Spirit Airlines Overhead Bins Hit $100

Here’s an Election Day promise kept! Spirit Airlines have made good on their threat to raise carry-on baggage fees. On Nov. 6 the airline started charging a $100 fee if you check your carry on at the gate.

Spirit Airlines were the first to charge fees for carry-on bags. Until today, they charged $45 if you showed up at the gate with a carry-on bag. (Allegiant Air was the next carrier to charge to carry on a bag – $35 each way). Both carriers offer discounted fees if you purchase your carry-on fee in advance online. The nasty increase from Spirit Airlines has been commented on by FT Members.

According to the U.S. Bureau of Transportation Statistics, U.S. airlines alone collected $3.36 billion in baggage fees in 2011, which is part of the $36.1 billion total ancillary fees collected by airlines around the world reported by Flyer Talk.

No one (yet) is charging for a personal bag (which unlike most carry-on bags fits under the seat in front of you). Carry-on bags that stuff into the overhead bin on Spirit Airlines can now cost as much $100. If you purchase the carry-bag option when you make the reservation, it’s $45.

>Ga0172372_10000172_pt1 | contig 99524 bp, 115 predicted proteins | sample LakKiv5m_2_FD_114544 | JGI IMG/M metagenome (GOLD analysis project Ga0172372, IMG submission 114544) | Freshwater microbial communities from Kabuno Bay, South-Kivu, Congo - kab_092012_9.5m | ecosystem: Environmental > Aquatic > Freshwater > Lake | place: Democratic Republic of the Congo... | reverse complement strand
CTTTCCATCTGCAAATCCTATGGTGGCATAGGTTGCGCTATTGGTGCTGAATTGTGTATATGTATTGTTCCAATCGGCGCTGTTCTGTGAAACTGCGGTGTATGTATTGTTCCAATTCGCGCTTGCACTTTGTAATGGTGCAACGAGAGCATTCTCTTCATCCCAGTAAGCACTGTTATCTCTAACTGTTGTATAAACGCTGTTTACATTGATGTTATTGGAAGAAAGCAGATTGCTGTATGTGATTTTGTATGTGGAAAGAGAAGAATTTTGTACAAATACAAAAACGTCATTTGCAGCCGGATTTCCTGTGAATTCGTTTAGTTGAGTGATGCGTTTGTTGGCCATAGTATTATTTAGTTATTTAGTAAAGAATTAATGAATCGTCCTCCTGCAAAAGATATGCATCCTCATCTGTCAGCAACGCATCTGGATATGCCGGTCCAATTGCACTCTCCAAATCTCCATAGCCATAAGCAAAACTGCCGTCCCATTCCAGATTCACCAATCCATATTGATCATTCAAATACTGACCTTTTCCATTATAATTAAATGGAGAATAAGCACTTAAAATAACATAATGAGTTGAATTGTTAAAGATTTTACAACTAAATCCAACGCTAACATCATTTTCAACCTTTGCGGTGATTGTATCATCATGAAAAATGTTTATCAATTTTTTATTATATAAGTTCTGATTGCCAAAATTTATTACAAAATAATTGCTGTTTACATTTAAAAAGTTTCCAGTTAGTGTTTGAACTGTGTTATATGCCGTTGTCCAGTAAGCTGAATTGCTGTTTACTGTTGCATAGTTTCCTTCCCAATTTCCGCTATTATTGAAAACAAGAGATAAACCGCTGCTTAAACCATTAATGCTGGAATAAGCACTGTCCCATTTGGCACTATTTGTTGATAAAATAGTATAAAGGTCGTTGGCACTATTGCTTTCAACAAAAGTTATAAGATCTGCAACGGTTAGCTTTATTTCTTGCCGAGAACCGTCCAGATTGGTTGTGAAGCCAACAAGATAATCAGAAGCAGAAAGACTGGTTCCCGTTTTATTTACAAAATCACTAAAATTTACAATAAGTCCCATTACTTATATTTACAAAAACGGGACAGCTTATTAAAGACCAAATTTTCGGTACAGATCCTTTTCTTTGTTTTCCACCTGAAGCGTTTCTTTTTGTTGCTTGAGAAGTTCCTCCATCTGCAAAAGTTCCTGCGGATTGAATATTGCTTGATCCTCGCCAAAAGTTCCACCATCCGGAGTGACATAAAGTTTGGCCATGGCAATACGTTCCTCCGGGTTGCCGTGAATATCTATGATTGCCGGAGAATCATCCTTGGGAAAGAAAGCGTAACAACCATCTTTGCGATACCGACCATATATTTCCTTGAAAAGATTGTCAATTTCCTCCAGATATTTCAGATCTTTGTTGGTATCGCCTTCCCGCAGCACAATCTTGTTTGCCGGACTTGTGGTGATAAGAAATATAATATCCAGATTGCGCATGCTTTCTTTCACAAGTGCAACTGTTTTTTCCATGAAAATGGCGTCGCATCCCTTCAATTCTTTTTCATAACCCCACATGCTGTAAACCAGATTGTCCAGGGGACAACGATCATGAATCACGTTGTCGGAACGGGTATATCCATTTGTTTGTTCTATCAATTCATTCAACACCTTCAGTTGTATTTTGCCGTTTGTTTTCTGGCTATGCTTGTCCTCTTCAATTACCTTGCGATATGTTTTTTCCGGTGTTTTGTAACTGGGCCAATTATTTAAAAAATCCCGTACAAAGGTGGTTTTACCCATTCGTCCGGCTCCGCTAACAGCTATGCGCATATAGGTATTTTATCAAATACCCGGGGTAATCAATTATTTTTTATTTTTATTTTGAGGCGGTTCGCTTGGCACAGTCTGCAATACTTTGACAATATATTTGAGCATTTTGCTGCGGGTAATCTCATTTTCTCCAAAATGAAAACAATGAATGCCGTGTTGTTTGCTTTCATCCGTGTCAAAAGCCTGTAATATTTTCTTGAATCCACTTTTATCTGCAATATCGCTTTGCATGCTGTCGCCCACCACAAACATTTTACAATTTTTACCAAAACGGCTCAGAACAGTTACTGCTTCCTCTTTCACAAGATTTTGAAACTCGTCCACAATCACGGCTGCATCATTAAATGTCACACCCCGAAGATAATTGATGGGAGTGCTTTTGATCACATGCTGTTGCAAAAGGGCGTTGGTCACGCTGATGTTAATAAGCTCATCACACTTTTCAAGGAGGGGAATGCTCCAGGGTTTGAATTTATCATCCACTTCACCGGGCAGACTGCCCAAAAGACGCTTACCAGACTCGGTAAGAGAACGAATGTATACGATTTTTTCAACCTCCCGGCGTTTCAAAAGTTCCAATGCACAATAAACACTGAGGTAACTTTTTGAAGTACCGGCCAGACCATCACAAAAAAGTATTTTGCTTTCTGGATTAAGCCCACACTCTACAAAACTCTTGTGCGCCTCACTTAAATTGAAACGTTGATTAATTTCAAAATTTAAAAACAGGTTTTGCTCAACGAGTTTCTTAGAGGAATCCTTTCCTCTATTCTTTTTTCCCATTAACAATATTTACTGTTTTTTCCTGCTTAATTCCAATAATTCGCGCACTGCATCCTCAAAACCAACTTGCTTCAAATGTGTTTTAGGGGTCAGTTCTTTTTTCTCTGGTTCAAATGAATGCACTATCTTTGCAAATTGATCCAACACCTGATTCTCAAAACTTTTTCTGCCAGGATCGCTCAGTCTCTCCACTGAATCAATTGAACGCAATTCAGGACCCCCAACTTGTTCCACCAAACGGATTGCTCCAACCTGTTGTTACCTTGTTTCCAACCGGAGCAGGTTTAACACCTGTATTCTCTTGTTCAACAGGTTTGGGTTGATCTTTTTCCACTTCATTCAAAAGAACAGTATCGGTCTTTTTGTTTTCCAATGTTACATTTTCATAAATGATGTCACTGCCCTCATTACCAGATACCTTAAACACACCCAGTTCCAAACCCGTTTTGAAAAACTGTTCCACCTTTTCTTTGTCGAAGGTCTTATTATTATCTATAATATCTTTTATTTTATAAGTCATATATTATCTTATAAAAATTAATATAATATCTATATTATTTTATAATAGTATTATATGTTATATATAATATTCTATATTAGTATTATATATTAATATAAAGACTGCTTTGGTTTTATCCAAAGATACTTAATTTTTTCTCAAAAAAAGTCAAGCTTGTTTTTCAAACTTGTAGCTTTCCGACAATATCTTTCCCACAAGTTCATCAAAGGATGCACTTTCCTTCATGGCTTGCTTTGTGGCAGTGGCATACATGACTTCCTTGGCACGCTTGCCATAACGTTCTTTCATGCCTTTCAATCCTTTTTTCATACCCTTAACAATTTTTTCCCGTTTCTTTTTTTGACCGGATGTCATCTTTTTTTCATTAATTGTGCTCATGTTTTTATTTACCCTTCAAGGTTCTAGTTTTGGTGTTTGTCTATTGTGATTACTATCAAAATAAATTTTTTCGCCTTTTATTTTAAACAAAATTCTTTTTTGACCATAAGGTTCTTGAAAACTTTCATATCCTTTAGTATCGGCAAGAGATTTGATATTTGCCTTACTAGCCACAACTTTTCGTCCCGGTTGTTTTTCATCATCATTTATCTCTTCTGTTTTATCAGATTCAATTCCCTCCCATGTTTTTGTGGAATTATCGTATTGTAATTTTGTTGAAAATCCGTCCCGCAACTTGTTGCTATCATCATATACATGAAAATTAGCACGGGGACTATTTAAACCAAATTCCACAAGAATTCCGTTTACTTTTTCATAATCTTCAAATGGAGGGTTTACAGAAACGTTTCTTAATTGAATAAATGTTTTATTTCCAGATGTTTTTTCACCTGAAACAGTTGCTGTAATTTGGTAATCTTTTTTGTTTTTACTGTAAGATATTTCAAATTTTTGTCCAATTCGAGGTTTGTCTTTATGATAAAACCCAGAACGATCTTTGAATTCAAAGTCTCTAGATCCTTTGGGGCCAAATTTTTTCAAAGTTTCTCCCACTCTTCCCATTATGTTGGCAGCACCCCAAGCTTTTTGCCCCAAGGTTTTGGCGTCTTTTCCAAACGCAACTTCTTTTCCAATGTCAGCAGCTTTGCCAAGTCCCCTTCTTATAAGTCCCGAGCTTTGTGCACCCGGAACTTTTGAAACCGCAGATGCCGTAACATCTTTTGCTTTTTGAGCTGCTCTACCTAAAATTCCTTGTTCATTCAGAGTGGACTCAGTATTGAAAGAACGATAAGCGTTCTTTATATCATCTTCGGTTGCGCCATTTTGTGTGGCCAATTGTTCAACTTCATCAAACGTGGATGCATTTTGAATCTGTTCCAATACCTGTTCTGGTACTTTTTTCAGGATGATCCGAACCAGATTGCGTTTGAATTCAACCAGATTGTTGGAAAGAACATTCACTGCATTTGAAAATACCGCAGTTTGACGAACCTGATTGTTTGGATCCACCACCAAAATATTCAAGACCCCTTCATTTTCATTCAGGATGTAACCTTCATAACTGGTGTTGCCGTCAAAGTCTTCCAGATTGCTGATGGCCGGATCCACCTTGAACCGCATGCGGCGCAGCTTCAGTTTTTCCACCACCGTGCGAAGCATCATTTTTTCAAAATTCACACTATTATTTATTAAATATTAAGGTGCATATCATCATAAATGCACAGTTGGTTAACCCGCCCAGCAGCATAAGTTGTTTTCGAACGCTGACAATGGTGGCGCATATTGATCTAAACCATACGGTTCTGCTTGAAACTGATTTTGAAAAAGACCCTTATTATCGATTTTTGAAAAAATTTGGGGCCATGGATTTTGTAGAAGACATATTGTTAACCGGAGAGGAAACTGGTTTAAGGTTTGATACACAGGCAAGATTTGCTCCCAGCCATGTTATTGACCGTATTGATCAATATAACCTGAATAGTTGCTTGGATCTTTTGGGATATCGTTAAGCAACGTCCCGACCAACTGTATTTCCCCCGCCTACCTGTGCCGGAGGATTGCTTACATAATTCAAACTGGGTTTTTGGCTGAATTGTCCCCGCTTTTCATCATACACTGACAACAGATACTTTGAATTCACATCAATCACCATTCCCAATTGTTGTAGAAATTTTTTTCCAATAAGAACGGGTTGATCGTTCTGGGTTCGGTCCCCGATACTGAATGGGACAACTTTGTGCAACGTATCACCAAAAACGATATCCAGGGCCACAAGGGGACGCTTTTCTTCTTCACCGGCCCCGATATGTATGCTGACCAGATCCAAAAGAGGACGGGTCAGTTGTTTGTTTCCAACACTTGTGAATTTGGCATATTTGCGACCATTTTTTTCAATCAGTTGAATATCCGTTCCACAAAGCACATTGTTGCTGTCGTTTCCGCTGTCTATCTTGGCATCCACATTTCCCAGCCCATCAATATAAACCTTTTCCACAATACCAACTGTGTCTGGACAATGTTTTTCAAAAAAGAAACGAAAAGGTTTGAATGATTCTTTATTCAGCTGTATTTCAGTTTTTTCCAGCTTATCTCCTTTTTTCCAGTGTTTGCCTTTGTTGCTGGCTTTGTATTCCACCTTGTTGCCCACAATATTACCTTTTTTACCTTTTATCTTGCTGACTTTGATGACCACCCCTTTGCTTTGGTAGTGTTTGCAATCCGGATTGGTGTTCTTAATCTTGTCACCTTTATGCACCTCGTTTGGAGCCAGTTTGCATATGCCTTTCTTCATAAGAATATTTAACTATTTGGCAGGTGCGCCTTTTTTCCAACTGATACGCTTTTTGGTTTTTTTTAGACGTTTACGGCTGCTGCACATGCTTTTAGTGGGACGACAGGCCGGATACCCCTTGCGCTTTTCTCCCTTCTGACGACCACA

Even checked bags are starting to pop up on sliding payment scales. Alaska Airlines, for example, charges $20 each way for a checked bag, but $25 each way if check-in happens at the gate. But most airlines charge no penalty for checking a bag at the gate.

Of course, all FT members are probably using credit cards that allow free checked bags. Nonetheless, here’s a Worldwide Baggage Fee Chart from early 2012.

In the U.S., 2011 was the first year baggage fees declined for airlines, dropping to $3.36 billion from $3.40 billion in 2010. Between 2007 and 2010, ancillary fees for U.S. airlines from checked baggage rose by more than 90 percent each year.

Fees for carry on must be on a lot of airline execs’ minds.

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Comments (Showing 2 of 2)

  • ldsant at 11:32pm November 07, 2012

    Might as well just have the bag Overnighted via FedEx. This is insane. Truly.

  • nsx at 1:54pm November 09, 2012

    These fees are most effective for the airline when they come as a surprise to customers. As customers learn about the fees and incorporate the fee into their purchasing decisions, the extra profit from fees decreases and could even become negative.

    The name of the game for the airline is to add new surprises continually. I have to think that at some point the airline will provoke so much anger in customers that people will avoid choosing the airline even when its total cost truly is much lower. In other words, I believe that the Spirit pricing model is doomed in the long run.

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